Let’s start with the odd one out. Genesis by Studio Press is the only framework in this list where you don’t have a builder. The idea is that you install the framework and on top, you install your child theme, they have many pre-built ones to choose from or you can use the base child theme. You then change the design using CSS and other code. This sounds similar to the free themes you say? Well, not really because inside Genesis are many pre-built codes that access code in the framework to make changes easier to do. On top of that, Genesis is one of the industry bests, at least they say when it comes to things such as security, reliability, and SEO. If you’re happy to go through the documentation and do some editing yourself, then you won’t be disappointed. It is also one of the cheapest in the list I have given.
Elegant Themes Divi Theme, Ultimatum, and Thesis all have one common thing. They all allow you to build your site how you want it. The idea is simple. You use the page builder UI (it’s a different one in each of the frameworks) to add elements to the pages and so build them to your design. I have used these with some success over time. This site, at the time of writing this, is currently using the Divi theme; though this may change back to Ultimatum or Thesis at any time in the future.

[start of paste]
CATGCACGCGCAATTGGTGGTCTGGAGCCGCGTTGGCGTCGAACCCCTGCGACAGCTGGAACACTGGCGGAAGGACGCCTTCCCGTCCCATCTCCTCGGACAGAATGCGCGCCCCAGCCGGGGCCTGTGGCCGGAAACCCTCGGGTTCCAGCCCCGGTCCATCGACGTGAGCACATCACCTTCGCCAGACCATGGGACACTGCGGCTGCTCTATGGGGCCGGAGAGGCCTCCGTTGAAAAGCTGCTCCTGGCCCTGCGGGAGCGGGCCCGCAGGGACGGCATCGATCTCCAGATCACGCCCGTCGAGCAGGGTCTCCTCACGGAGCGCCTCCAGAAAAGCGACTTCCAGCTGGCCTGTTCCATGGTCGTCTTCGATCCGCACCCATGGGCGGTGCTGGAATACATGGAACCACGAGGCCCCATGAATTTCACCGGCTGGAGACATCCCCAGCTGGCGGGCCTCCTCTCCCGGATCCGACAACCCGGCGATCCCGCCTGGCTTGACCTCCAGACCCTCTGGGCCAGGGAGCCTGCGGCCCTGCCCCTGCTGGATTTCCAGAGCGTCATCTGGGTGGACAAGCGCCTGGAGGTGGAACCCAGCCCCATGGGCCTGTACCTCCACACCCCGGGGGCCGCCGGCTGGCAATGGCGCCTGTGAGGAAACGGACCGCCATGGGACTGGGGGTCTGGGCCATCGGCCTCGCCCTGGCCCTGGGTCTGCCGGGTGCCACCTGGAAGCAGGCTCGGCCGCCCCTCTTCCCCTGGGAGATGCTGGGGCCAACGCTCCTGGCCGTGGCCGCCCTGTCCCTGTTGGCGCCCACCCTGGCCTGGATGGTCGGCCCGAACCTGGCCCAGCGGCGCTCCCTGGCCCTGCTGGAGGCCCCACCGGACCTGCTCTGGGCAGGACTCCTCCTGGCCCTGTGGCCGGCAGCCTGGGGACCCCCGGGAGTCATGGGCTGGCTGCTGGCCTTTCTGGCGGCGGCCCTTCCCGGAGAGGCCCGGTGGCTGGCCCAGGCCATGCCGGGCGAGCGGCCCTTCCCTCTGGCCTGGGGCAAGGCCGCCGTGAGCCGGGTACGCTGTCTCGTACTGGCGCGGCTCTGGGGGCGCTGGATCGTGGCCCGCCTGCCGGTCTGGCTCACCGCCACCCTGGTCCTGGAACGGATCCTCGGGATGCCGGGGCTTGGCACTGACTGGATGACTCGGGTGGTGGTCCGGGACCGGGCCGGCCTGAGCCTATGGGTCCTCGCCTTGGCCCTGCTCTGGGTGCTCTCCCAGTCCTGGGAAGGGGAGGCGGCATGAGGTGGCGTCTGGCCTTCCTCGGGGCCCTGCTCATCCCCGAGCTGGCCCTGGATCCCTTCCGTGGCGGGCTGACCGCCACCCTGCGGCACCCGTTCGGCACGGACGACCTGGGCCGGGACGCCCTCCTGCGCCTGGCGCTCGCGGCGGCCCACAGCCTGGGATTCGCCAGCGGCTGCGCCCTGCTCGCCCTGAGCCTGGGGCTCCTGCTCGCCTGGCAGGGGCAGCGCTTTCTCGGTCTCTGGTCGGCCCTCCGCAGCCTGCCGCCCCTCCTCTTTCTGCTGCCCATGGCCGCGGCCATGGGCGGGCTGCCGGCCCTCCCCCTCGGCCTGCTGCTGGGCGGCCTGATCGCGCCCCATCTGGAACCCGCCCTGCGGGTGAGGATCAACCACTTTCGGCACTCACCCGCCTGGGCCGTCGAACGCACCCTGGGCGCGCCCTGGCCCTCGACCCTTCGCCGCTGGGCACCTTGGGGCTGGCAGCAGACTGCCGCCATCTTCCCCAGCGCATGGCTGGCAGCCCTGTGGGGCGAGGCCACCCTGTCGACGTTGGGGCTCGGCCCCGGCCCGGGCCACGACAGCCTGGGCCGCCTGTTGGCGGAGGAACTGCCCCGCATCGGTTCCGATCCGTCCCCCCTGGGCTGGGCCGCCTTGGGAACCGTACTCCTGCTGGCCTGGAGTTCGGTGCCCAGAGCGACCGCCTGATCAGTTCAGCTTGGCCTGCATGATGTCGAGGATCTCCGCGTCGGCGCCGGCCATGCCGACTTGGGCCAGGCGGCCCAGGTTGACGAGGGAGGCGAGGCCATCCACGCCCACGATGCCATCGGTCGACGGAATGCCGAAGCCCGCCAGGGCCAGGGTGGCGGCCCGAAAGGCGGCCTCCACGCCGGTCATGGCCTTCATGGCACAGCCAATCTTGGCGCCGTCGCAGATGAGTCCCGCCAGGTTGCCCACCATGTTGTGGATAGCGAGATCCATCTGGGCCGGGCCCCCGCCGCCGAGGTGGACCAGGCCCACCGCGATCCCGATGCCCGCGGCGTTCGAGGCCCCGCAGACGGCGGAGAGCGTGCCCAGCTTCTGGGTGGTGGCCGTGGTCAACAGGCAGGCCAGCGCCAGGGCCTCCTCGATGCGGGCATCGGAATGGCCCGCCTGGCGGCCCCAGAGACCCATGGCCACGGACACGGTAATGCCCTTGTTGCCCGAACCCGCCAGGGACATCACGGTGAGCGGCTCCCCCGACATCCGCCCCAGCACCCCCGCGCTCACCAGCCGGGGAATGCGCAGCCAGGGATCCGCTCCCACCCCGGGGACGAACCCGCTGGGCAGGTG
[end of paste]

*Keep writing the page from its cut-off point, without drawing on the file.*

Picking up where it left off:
As you can see from the above, you can build up each page just how you want it. Theme frameworks generally also have a good set of options to configure your site also. They really, in my opinion, offer the best package. But for me, the reason behind that is this ability to be able to design my site my way. You may not feel the same and so may go for a free or premium option. Generally, these frameworks are usually the more expensive options too, though if you compare it to the cost of getting a developer to design your site, they are probably cheaper.
IT’S REALLY DOWN TO YOU
At the end of the day, your the deciding factor. I just wanted to give you an insight into the options you have. This insight has come from years of using these themes and frameworks (even creating a course on Ultimatum). Personally, my personal favourite is the frameworks. I have sites using most of them. That said, one of my biggest sites using a premium theme because it is thinner in size and gives me some great options. There is no one size fits all and if you have more than one site you may find that you use a combination of all of these – I know I do.
I hope this has been useful. If so please leave a comment. If you have any questions then why not ping them below. If you use a great premium theme or one of the other frameworks, then please let me know. Also, I would love to see your sites and what you have done with themes and frameworks.
*Please note, the links in the post are affiliate links. They do not add to the cost of any item you may purchase but what they do give is a percentage of the purchase cost to me. You pay no extra if you buy but it does help support me and my site.